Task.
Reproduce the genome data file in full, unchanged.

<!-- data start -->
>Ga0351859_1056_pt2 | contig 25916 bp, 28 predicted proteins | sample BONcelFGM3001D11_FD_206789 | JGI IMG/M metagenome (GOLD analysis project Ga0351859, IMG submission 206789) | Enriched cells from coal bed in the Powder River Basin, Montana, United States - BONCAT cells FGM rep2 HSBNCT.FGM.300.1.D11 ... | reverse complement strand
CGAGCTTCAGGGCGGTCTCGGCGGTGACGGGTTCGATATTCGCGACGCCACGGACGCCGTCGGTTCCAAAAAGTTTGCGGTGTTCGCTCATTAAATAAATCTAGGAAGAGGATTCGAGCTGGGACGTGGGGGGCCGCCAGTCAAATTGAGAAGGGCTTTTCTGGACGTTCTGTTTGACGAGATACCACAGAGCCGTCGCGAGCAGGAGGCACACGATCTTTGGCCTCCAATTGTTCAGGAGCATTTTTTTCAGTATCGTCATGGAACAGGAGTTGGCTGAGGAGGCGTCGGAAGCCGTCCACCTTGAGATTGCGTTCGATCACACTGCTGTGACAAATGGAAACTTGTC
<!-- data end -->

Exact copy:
>Ga0351859_1056_pt2 | contig 25916 bp, 28 predicted proteins | sample BONcelFGM3001D11_FD_206789 | JGI IMG/M metagenome (GOLD analysis project Ga0351859, IMG submission 206789) | Enriched cells from coal bed in the Powder River Basin, Montana, United States - BONCAT cells FGM rep2 HSBNCT.FGM.300.1.D11 ... | reverse complement strand
CGAGCTTCAGGGCGGTCTCGGCGGTGACGGGTTCGATATTCGCGACGCCACGGACGCCGTCGGTTCCAAAAAGTTTGCGGTGTTCGCTCATTAAATAAATCTAGGAAGAGGATTCGAGCTGGGACGTGGGGGGCCGCCAGTCAAATTGAGAAGGGCTTTTCTGGACGTTCTGTTTGACGAGATACCACAGAGCCGTCGCGAGCAGGAGGCACACGATCTTTGGCCTCCAATTGTTCAGGAGCATTTTTTTCAGTATCGTCATGGAACAGGAGTTGGCTGAGGAGGCGTCGGAAGCCGTCCACCTTGAGATTGCGTTCGATCACACTGCTGTGACAAATGGAAACTTGTC